According to the Australian Bureau of Statistics (ABS) there are around 2.1 million actively trading businesses in Australia. In the 2014 financial year there were also around 280,000 new businesses that launched onto the Australian marketplace. Additionally there were around 260,000 businesses that ceased trading. Overall the ABS advises that the survival rate of new businesses between 2010 and 2014 was approximately 50%. In the 2014 financial year there were also around 280,000 new businesses that launched onto the Australian marketplace. Additionally there were around 260,000 businesses that ceased trading. Overall the ABS advises that the survival rate of new businesses between 2010 and 2014 was approximately 50%.
So it?s important if setting up a business to make every dollar count! Here are a few basic tips for doing just that.
Have a written business plan
Having a written business plan is so important! It can be tempting to rush straight in when we have a business idea because of course it?s the best idea ever, it?s going to set the world on fire, no one have ever had such a perfect idea … It?s exciting! But you need to take a step back, look at the big picture and put a business plan together.
A business plan will map out your goals, strategy, the market competition, the financial realities of what you?re wanting to achieve. And keep in mind, even if you?re not needing to borrow money to set up your business, even if you?re not needing to invest much capital at all, there?s still the opportunity cost of your time. What else could you be doing, how else could you be earning money, if you weren?t devoting yourself to this business? A business plan can help increase the likelihood of business survival. The government?s business.gov.au website has tips on writing a business plan and plan templates that you can download.
Understand your financial obligations
Before setting up your business you?ll need to decide on a business structure, apply for an ABN, register your business name and website, organise any licenses you?ll need and understand your tax responsibilities. It?s a long and complex list!
All of these things, if you do them properly, will save you money in the long run. Get professional advice from your accountant but also learn about it yourself – visit business.gov.au for guidance.
Have good accounting software
Good accounting software helps you produce a detailed and realistic budget, plus an excellent cash flow analysis. Don?t just grab the first software package you see – take the time to talk with a staff member at your place of purchase about what your needs are. Especially for SMEs, time is money and you don?t want to spend a lot of that time trying to sort out your paperwork. It also makes it much easier at tax time if you?ve used a good accounting software system during the year.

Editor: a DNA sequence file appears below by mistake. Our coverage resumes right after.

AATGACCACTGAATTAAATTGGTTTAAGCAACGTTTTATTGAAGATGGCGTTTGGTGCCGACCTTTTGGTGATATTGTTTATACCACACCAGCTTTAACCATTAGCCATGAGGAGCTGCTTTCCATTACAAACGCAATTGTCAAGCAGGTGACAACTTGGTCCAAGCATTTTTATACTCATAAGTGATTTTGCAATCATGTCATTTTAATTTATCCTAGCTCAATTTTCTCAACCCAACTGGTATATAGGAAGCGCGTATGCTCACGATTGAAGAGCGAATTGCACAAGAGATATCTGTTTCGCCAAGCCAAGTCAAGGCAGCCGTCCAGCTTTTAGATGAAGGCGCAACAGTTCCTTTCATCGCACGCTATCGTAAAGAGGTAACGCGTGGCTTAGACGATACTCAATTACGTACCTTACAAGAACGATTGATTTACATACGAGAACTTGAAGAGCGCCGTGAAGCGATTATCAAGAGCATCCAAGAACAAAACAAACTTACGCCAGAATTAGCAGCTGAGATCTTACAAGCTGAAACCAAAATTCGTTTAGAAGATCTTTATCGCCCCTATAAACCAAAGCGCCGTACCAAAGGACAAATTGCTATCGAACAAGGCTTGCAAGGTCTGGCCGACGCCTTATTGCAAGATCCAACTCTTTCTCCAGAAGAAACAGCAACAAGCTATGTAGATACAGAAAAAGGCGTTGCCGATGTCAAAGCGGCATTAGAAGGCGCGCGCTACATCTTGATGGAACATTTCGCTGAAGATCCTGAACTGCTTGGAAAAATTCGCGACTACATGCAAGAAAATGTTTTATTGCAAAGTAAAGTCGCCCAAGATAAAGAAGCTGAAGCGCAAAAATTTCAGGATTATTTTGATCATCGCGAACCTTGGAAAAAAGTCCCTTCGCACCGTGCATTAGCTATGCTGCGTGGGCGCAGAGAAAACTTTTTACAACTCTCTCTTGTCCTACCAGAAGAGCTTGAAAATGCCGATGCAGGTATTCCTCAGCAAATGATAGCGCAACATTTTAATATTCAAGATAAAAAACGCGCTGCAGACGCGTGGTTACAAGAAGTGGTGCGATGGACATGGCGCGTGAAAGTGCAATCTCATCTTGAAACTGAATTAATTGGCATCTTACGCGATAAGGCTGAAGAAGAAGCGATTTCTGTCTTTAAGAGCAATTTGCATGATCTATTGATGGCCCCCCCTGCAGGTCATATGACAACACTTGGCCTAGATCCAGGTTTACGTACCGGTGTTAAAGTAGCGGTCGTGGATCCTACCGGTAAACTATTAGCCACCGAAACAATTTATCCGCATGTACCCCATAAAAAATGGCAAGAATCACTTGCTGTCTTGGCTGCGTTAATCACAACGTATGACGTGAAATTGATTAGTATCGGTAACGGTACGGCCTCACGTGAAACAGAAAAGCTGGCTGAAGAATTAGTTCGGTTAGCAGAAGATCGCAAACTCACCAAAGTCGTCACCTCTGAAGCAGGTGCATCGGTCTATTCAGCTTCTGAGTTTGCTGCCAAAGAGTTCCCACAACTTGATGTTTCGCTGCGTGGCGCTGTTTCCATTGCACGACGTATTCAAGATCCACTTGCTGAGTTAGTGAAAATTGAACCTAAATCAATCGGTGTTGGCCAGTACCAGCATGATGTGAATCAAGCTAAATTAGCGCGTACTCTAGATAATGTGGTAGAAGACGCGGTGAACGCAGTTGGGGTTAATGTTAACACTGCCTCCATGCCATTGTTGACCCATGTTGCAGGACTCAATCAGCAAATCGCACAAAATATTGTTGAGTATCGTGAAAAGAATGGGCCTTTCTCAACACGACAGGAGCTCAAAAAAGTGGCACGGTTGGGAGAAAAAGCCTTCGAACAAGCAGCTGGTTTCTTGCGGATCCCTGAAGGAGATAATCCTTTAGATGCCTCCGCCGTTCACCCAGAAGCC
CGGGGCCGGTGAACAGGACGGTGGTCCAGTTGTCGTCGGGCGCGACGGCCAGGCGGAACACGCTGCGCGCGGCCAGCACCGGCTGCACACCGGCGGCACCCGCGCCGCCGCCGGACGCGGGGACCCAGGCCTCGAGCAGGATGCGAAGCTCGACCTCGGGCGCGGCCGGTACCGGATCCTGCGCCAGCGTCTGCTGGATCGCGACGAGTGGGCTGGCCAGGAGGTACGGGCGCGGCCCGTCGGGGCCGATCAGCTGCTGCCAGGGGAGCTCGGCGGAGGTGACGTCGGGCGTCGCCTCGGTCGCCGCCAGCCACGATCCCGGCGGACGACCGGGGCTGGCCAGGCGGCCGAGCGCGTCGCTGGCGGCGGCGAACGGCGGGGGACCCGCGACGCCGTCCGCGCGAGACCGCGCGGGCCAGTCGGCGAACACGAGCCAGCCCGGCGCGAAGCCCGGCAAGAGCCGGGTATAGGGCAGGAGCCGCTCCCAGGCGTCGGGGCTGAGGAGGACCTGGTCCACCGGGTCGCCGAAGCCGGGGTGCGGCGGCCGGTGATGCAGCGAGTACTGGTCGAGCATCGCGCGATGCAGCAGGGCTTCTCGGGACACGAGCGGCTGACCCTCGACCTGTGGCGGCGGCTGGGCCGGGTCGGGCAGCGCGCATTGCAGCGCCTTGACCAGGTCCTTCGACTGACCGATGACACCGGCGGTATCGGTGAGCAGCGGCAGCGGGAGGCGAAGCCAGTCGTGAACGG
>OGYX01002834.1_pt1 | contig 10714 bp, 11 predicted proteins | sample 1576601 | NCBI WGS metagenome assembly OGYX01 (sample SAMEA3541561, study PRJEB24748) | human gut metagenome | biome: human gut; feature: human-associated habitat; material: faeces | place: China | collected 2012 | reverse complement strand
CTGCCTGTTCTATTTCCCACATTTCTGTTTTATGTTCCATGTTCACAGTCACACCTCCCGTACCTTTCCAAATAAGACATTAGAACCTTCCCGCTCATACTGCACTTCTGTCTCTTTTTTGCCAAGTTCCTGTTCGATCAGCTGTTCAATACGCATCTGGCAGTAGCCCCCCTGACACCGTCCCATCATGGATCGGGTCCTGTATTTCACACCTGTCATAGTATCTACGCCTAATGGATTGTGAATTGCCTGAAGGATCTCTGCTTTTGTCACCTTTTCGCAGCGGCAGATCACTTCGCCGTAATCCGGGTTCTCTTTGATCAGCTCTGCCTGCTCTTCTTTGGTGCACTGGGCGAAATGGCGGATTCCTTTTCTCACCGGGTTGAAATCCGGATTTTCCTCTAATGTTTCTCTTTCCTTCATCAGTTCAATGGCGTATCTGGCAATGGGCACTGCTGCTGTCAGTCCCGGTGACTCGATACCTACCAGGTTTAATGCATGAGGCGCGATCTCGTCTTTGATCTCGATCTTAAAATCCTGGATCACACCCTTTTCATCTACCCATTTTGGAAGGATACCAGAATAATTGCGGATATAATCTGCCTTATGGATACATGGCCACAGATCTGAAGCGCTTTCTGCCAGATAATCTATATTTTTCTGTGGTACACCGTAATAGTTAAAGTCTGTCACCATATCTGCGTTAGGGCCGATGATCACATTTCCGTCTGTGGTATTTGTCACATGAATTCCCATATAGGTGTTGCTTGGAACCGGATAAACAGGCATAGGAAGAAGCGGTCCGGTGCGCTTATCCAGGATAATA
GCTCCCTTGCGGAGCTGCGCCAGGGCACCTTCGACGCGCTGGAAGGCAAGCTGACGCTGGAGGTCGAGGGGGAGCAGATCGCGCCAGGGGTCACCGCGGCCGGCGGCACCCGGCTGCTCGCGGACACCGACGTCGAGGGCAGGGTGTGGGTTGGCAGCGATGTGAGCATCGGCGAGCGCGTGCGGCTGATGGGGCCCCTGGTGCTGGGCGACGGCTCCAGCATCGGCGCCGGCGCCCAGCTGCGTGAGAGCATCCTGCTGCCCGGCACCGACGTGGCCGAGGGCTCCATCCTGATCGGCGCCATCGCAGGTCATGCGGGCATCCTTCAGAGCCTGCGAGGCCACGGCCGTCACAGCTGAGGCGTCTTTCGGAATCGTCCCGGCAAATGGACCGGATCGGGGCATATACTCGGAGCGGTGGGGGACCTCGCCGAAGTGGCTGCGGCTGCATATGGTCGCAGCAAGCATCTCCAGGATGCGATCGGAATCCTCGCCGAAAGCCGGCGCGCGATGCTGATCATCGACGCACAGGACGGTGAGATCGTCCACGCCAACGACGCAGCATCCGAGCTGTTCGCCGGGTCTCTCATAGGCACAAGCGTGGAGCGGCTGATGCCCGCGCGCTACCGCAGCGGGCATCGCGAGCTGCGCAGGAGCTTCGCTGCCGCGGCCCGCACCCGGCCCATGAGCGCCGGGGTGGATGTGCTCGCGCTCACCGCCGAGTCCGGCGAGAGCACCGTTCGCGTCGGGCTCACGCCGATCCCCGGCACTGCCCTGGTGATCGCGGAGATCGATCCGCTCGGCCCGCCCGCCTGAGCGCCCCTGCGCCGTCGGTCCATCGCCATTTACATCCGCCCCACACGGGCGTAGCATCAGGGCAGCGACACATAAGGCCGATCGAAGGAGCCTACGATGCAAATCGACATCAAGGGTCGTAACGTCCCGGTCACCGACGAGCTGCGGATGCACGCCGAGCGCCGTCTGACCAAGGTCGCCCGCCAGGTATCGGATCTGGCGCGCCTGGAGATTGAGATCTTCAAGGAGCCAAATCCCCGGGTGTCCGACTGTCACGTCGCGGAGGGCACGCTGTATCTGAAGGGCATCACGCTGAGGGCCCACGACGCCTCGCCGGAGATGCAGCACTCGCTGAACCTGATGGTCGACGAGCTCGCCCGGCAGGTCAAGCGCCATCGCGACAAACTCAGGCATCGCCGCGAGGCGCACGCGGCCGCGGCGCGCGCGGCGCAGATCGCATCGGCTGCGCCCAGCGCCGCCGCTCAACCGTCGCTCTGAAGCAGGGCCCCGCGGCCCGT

Be organised in general
National research conducted by Officeworks found that for 87% of SMEs, an organised office increases productivity. And on the flip side, 77% of SMEs said that a disorganised workspace ultimately leaves them feeling disorganised as a whole. So while it might seem like a minor thing when you?re in the grip of your brilliant business idea, having filing and storage solutions, a shredder to dispose of unwanted paperwork securely, a scanner – all those office basics – can make a big difference to the day to day running of your business.
Know what you can claim on tax
It really goes without saying, but make sure you keep records of anything that might be tax deductible. Your business running costs – electricity, phone and so forth – as well as items such as office furniture, stationery, printers, scanners. Depending on how much you spend, some things may need to be depreciated, some may be an immediate tax deduction. Take a copy of all paperwork to your accountant to seek professional advice.
No matter how organised your physical paperwork is, a digital copy of everything is invaluable. Additionally, scanning important documents and saving to a USB or hard drive may be more economical and environmentally friendly in the long run!
Particularly for micro/small businesses, it?s crucial for customers to be able to contact you – whether by via smartphone, tablet, or laptop. Small business owners and employees often juggle many roles so you may also require a wireless printer and scanner to stay connected on the go. Depending on your business, there could be a need for a mobile point of sale payment device – ask your financial institution for more details.
Think about your insurance needs
All your hard work getting your business off the ground could be ruined without insurance to cover both yourself and your business premises. Talk to your adviser about personal insurance for your life and income, property insurance for your business and liability insurance. You can also find out more about Business Life Insurance here.